The British government on Thursday banned the Indian Mujahideen (IM) describing it as a threat to national security and citing its alleged involvement in several terror attacks, including the Mumbai bombings.

The ban, which followed a unanimous vote in the House of Commons, came as five men and a woman were arrested in London in a counter-terror swoop ahead of the Olympic Games. Police said the arrests though “significant” were not linked to any imminent attack. Those arrested — three brothers and a married couple — were aged between 18 and 30. The BBC said some were British nationals.

Announcing the ban, Home Office Minister James Brokenshire said that there was evidence that the IM had been “engaged in indiscriminate mass casualty attacks in India.”

“For example, in May 2008, a spate of bomb detonations in the city of Jaipur killed 63 and in September of last year an explosion outside the high court in Delhi reportedly killed 12 and injured 65,” he said.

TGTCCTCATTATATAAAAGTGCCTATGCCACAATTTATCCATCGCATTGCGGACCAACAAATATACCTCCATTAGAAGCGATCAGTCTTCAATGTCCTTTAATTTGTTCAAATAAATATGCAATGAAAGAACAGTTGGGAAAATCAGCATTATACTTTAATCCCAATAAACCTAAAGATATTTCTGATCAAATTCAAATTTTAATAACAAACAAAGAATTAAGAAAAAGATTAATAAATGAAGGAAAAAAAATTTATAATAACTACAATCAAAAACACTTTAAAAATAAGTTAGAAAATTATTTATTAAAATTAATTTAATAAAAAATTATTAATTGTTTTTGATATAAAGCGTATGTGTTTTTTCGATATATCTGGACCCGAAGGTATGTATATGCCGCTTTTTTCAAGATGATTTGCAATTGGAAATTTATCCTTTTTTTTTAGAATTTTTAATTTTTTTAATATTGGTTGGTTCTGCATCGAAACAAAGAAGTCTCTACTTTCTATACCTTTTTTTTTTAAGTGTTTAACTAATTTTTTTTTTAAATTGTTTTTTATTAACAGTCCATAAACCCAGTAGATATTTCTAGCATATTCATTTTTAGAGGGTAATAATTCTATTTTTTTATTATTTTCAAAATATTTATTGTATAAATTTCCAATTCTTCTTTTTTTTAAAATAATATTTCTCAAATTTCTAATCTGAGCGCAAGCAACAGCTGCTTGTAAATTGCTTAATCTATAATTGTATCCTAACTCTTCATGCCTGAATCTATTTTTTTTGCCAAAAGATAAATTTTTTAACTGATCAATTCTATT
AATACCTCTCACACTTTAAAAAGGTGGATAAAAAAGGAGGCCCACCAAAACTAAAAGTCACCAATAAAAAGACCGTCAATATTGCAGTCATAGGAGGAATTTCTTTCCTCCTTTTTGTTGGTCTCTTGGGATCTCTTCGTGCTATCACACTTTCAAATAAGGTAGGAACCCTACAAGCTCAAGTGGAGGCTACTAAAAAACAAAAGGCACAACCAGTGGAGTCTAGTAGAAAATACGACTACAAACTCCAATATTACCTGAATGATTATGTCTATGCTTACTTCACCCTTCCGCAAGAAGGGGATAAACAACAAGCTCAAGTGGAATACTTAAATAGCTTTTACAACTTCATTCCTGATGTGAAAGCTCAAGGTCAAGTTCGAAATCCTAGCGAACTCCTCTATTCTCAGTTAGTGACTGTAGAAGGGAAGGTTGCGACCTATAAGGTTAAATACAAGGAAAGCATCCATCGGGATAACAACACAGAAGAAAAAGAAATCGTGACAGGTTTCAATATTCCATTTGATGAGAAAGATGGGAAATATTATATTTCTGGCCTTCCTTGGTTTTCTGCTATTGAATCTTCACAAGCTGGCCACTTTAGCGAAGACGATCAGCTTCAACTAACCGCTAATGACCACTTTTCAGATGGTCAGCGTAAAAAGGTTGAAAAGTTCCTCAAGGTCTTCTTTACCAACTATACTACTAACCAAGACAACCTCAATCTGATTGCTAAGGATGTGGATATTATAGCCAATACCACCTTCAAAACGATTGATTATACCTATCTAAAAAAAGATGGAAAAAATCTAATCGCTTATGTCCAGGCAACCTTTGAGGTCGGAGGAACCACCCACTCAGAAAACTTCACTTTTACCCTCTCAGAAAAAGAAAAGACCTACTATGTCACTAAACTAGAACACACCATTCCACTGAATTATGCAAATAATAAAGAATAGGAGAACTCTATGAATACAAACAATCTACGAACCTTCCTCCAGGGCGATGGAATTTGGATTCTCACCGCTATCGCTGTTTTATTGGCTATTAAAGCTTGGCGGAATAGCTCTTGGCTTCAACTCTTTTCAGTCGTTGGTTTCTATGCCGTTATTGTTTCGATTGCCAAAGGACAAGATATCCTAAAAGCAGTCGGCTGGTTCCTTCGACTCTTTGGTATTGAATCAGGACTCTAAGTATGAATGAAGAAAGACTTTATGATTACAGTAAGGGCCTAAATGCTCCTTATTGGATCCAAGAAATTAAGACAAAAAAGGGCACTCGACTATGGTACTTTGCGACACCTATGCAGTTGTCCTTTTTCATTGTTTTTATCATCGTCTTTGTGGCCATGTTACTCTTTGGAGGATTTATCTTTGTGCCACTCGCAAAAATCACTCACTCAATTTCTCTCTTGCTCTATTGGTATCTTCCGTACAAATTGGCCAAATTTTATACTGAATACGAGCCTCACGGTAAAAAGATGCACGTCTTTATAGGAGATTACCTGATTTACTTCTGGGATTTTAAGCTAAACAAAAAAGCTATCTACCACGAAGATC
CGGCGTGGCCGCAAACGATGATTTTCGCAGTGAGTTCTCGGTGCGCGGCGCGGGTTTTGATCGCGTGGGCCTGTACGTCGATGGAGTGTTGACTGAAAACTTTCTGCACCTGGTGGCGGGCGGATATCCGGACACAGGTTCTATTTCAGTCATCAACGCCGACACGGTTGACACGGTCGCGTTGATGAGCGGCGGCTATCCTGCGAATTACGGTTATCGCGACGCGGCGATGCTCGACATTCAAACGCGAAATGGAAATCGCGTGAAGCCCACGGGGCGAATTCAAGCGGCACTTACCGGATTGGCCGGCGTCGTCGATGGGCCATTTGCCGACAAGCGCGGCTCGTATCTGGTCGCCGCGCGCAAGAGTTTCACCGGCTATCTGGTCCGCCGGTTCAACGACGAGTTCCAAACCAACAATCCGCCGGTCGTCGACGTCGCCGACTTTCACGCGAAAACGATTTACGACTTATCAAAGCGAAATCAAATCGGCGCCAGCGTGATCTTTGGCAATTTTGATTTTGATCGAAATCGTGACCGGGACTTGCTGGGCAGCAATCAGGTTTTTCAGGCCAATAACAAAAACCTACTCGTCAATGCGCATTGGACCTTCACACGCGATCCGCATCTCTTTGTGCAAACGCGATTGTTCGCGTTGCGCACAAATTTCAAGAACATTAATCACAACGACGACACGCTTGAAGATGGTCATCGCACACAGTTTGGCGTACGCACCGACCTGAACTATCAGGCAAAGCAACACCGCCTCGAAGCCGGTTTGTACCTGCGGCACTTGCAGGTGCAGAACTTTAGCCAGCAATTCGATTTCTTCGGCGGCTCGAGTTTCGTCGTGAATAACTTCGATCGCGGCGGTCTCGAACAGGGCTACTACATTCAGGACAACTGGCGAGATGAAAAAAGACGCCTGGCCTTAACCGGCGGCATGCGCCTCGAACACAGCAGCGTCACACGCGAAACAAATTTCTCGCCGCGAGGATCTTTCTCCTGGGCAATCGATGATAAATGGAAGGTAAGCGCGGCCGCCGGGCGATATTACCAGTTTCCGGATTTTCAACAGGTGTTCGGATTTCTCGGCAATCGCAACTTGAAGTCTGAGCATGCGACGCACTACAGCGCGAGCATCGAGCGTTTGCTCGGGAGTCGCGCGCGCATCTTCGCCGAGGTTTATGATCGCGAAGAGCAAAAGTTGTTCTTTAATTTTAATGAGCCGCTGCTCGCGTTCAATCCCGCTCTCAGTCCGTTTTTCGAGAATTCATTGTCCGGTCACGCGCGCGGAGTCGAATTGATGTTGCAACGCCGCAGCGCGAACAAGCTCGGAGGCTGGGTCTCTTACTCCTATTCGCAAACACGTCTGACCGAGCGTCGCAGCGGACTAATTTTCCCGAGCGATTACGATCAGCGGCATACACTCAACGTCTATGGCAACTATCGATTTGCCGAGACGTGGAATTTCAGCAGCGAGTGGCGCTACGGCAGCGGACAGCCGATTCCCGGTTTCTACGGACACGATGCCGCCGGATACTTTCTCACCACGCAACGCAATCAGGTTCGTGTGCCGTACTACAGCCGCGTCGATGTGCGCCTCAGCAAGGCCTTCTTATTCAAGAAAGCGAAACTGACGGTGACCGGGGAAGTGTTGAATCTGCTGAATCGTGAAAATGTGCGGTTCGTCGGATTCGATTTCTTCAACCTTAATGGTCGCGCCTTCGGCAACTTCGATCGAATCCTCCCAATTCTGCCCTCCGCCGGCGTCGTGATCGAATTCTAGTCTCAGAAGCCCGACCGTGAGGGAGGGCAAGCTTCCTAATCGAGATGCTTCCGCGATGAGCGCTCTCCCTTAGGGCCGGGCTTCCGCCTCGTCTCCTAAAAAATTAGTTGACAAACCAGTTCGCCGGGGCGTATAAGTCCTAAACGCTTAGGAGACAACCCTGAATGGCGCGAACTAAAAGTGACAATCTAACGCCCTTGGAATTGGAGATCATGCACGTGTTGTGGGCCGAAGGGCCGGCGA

“We believe that there is ample evidence that IM is concerned in terrorism and I believe it is right that we add the organisation to the list of proscribed organisations,” the Minister told MPs.

The ban makes it an offence to be a member of the IM under Britain’s Terrorism Act 2000. The group is already banned in several countries, including the U.S. and New Zealand.

Mr. Brokenshire said that IM “has frequently perpetrated attacks against civilian targets… with the intention of maximising casualties.”

“They use violence to achieve their stated objectives of creating an Islamic state in India and implementing Sharia law,” he said. “IM has sought to incite sectarian hatred in India by deliberately targeting Hindu places of worship, such as a prayer ceremony in Varanasi which killed a child in December 2010.

“The organisation has also publicly threatened to attack British tourists, so they clearly pose a threat to British nationals in India,” Mr. Brokenshire said.

Welcoming the move, Labour’s shadow home office minister Diana Johnson said the IM was behind “some of the most appalling acts of terrorism in recent years.”